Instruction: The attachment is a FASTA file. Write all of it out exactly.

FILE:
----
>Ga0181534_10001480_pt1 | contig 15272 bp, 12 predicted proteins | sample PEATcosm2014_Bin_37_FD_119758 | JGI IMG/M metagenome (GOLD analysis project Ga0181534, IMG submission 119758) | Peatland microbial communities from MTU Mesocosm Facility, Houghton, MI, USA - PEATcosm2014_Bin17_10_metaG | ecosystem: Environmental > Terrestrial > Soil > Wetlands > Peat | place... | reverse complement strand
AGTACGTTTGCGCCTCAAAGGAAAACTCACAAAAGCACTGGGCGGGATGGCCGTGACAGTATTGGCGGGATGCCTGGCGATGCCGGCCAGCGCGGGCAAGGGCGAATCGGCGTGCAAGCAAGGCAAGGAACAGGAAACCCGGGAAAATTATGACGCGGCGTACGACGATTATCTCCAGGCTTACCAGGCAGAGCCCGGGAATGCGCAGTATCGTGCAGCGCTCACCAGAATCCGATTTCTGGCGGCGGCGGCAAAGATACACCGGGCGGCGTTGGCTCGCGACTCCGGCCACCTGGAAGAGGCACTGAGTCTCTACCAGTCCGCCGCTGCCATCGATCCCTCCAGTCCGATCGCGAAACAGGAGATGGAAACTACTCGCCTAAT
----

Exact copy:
>Ga0181534_10001480_pt1 | contig 15272 bp, 12 predicted proteins | sample PEATcosm2014_Bin_37_FD_119758 | JGI IMG/M metagenome (GOLD analysis project Ga0181534, IMG submission 119758) | Peatland microbial communities from MTU Mesocosm Facility, Houghton, MI, USA - PEATcosm2014_Bin17_10_metaG | ecosystem: Environmental > Terrestrial > Soil > Wetlands > Peat | place... | reverse complement strand
AGTACGTTTGCGCCTCAAAGGAAAACTCACAAAAGCACTGGGCGGGATGGCCGTGACAGTATTGGCGGGATGCCTGGCGATGCCGGCCAGCGCGGGCAAGGGCGAATCGGCGTGCAAGCAAGGCAAGGAACAGGAAACCCGGGAAAATTATGACGCGGCGTACGACGATTATCTCCAGGCTTACCAGGCAGAGCCCGGGAATGCGCAGTATCGTGCAGCGCTCACCAGAATCCGATTTCTGGCGGCGGCGGCAAAGATACACCGGGCGGCGTTGGCTCGCGACTCCGGCCACCTGGAAGAGGCACTGAGTCTCTACCAGTCCGCCGCTGCCATCGATCCCTCCAGTCCGATCGCGAAACAGGAGATGGAAACTACTCGCCTAAT